Updated: Nov 8
The gold standard 90-90-90 sitting position is well-known. However, this isn’t always achievable in real life. Even if we are able to achieve this gold standard position, our weight distribution is as follows:
Through buttocks & thighs: 75%
Through the feet: 19%
Through the arms rests: 2%
Through the back: 4%
Body posture and positioning have a direct influence on the pressure going through specific body sites (Sprigle & Sonenblum 2011). The body can only withstand high interface pressures for a very short period of time, and when the pressure is not regularly relieved pressure injuries can develop (Waterlow 2007).
For example: a 32 year old gentleman with cerebral palsy who presents with hypertonicity, kyphoscoliosis, windsweeping and pelvic obliquity. If his seating needs aren’t met, and without appropriate upper limb and foot support, his posture will result in 96% of his body weight just going through one point of his pelvis! It is no wonder pressure injuries can develop in those who have difficulty managing their posture.
A pressure injury is any area of damage to the skin due to:
Intrinsic factors – age, diagnosis, medication, continence, nutrition, cognition, mobility
Extrinsic factors – pressure, shear, friction, moisture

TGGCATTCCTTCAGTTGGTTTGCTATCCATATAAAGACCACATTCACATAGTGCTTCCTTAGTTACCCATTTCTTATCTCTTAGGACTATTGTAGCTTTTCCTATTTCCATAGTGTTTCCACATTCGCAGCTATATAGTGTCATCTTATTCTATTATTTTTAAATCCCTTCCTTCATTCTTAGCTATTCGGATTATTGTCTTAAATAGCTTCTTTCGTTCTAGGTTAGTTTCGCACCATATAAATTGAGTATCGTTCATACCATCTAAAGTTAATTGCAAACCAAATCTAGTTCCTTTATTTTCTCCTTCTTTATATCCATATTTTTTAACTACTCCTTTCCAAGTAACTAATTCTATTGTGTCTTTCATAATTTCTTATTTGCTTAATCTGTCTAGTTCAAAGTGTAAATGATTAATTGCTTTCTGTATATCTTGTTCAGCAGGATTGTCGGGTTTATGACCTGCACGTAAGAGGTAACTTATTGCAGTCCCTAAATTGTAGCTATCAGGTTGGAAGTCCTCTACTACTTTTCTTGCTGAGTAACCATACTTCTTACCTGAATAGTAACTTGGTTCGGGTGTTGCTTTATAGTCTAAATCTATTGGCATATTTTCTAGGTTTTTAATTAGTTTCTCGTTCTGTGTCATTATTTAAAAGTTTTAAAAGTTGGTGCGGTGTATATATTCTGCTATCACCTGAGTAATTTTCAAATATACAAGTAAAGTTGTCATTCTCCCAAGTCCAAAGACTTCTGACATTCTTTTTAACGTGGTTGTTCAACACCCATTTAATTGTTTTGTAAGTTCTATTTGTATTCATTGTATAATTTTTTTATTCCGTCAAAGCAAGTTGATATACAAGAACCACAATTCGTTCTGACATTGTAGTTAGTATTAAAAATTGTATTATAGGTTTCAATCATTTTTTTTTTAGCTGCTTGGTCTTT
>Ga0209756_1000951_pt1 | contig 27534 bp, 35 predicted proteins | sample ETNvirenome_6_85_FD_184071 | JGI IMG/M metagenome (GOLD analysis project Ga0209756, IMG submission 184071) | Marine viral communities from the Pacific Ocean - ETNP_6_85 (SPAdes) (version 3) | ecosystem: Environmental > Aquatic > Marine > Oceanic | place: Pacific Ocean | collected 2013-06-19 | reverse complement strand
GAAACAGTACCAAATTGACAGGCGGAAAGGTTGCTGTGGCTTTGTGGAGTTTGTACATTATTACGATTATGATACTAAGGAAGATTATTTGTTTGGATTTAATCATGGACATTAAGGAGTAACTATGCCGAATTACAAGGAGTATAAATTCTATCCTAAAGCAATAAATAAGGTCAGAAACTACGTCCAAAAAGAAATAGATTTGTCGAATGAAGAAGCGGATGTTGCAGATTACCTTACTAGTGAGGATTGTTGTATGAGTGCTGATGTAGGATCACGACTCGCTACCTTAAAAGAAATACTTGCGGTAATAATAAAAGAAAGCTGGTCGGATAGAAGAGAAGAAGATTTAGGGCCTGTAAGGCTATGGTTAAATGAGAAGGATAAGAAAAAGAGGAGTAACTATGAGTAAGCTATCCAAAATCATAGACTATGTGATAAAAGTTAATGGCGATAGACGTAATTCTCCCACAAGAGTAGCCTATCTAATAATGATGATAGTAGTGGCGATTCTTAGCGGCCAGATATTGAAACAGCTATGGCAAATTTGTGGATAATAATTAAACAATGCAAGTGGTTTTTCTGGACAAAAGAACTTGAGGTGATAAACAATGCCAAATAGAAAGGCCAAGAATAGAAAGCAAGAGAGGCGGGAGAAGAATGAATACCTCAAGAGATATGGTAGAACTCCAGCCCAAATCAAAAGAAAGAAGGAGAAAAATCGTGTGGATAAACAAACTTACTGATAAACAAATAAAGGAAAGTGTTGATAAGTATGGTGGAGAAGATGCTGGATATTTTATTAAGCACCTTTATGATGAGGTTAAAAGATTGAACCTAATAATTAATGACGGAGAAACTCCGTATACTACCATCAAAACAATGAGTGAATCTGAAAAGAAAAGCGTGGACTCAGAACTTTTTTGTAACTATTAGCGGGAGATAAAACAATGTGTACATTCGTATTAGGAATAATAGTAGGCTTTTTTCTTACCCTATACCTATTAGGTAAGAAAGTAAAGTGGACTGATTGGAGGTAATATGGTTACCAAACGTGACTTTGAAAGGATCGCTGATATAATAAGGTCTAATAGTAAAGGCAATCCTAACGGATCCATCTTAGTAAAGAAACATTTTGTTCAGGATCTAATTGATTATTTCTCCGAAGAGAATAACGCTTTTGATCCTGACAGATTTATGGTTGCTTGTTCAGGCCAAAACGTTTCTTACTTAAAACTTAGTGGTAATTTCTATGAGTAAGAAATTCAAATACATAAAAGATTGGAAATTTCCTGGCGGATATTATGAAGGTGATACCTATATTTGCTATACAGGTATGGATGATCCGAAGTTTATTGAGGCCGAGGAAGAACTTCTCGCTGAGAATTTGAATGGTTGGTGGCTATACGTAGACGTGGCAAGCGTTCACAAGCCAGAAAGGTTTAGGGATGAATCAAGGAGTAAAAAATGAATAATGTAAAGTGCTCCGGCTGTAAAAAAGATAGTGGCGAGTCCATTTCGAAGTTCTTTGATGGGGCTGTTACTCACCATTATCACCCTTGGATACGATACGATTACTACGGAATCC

Everyone is potentially at risk of developing a pressure injury (NICE 2014)
The skin and underlying tissues are compressed for a period of time
Blood cannot circulate causing lack of oxygen and nutrients
The lymphatic system cannot drain waste products
Cells die and the area of resulting dead tissue is called pressure injury
Pressure injury: Grade 1 to Grade 4
Please be aware there are unstageable stages and other forms of pressure injury.
'A pressure injury is localised damage to the skin and underlying soft tissue usually over a bony prominence or related to a medical or other device. The injury can present as intact skin or an open ulcer and may be painful. The injury occurs as a result of intense and/or prolonged pressure or pressure in combination with shear.' (NPUAP 2016)
The impact of a pressure injury on a person is significant, with them being affected physically, psychologically, socially, emotionally, spiritually, and financially (Langemo 2005). Pressure injuries in older persons are associated with a fivefold increase in mortality (Grey & Harding 2006). Pressure injuries can result in longer lengths of stay in hospitals; in one study, adult patients who developed pressure injuries had an extended stay of over 4 days (Graves et al. 2005), which can have a major impact on their health outcomes. Pressure injuries are often painful and debilitating (Moore et al. 2015). Quality of life is understandably reduced in those suffering from pressure injuries; no person’s ability to enjoy normal life should be impacted by a mostly preventable cause (NHS Improvement 2018).
The Health & Social Care Information Centre stated in their NHS Safety Thermometer (2015) report that, on average, 2000 pressure injuries are newly acquired each month within the NHS in England. The cost to the NHS of treating these pressure injuries and related conditions is up to £4 billion a year (Royal College of Nursing & NHS England 2013); in the most severe cases, it can cost between £11,000 and £40,000 per person.